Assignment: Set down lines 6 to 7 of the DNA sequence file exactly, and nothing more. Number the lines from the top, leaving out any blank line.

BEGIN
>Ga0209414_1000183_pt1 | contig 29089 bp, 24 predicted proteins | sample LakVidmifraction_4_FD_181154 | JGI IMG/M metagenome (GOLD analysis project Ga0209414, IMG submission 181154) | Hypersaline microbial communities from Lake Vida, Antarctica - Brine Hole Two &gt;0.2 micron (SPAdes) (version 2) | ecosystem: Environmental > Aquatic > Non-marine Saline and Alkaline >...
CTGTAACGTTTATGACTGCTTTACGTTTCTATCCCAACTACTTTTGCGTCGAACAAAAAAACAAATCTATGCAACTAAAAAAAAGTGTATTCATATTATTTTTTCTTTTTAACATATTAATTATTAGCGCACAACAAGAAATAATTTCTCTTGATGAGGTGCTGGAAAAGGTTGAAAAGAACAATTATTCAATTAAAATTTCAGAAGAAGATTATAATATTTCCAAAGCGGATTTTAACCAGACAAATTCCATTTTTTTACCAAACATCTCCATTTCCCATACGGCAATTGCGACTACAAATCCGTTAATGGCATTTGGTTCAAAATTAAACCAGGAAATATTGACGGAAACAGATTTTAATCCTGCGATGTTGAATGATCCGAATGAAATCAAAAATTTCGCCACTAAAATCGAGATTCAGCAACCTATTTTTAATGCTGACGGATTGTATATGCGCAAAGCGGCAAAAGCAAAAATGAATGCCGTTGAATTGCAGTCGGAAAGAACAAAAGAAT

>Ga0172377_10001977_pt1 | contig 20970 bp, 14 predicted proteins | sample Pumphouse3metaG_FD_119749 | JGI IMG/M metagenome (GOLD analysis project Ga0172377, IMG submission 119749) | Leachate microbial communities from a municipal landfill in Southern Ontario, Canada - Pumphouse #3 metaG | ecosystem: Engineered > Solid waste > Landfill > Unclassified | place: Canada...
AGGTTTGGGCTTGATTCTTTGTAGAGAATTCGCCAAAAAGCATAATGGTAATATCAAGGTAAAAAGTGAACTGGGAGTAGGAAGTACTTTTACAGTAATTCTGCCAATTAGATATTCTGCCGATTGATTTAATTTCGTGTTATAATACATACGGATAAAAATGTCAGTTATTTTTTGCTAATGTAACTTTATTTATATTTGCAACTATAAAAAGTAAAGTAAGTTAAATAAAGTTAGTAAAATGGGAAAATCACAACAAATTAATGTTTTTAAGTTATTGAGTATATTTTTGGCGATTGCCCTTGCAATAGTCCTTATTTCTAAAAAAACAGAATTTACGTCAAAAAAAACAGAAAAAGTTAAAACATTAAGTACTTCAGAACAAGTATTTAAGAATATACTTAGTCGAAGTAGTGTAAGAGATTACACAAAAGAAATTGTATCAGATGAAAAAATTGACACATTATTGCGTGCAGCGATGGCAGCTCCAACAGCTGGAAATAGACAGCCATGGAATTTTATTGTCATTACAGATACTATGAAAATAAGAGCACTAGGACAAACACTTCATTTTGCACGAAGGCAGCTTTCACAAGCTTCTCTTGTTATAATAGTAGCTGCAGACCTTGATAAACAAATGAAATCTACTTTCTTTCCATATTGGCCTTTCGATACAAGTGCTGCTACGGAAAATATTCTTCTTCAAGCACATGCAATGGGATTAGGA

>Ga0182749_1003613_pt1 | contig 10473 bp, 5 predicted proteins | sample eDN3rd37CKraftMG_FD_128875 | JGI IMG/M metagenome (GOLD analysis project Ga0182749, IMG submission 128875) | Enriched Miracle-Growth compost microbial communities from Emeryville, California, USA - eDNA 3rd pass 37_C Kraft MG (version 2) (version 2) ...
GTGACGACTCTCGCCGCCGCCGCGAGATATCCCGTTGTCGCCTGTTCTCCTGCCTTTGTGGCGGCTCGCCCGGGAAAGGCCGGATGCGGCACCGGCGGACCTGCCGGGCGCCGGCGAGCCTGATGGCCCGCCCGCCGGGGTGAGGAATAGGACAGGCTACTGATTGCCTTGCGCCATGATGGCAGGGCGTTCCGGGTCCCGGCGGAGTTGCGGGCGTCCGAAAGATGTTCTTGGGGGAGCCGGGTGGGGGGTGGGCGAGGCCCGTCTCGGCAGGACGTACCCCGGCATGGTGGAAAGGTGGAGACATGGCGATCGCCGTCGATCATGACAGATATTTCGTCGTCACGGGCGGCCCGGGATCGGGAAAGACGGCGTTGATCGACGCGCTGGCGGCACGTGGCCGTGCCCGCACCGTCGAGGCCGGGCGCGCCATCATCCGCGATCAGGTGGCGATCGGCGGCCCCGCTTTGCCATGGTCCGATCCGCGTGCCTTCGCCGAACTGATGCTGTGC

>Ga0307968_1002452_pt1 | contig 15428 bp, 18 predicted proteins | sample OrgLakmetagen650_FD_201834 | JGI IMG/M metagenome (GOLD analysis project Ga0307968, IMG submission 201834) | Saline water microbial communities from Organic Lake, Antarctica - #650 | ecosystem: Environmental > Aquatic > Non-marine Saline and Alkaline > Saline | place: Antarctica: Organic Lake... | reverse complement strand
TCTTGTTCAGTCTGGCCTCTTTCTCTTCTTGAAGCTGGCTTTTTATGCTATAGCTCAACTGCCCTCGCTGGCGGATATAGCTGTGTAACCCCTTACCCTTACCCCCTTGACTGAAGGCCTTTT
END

GTGACGACTCTCGCCGCCGCCGCGAGATATCCCGTTGTCGCCTGTTCTCCTGCCTTTGTGGCGGCTCGCCCGGGAAAGGCCGGATGCGGCACCGGCGGACCTGCCGGGCGCCGGCGAGCCTGATGGCCCGCCCGCCGGGGTGAGGAATAGGACAGGCTACTGATTGCCTTGCGCCATGATGGCAGGGCGTTCCGGGTCCCGGCGGAGTTGCGGGCGTCCGAAAGATGTTCTTGGGGGAGCCGGGTGGGGGGTGGGCGAGGCCCGTCTCGGCAGGACGTACCCCGGCATGGTGGAAAGGTGGAGACATGGCGATCGCCGTCGATCATGACAGATATTTCGTCGTCACGGGCGGCCCGGGATCGGGAAAGACGGCGTTGATCGACGCGCTGGCGGCACGTGGCCGTGCCCGCACCGTCGAGGCCGGGCGCGCCATCATCCGCGATCAGGTGGCGATCGGCGGCCCCGCTTTGCCATGGTCCGATCCGCGTGCCTTCGCCGAACTGATGCTGTGC

>Ga0307968_1002452_pt1 | contig 15428 bp, 18 predicted proteins | sample OrgLakmetagen650_FD_201834 | JGI IMG/M metagenome (GOLD analysis project Ga0307968, IMG submission 201834) | Saline water microbial communities from Organic Lake, Antarctica - #650 | ecosystem: Environmental > Aquatic > Non-marine Saline and Alkaline > Saline | place: Antarctica: Organic Lake... | reverse complement strand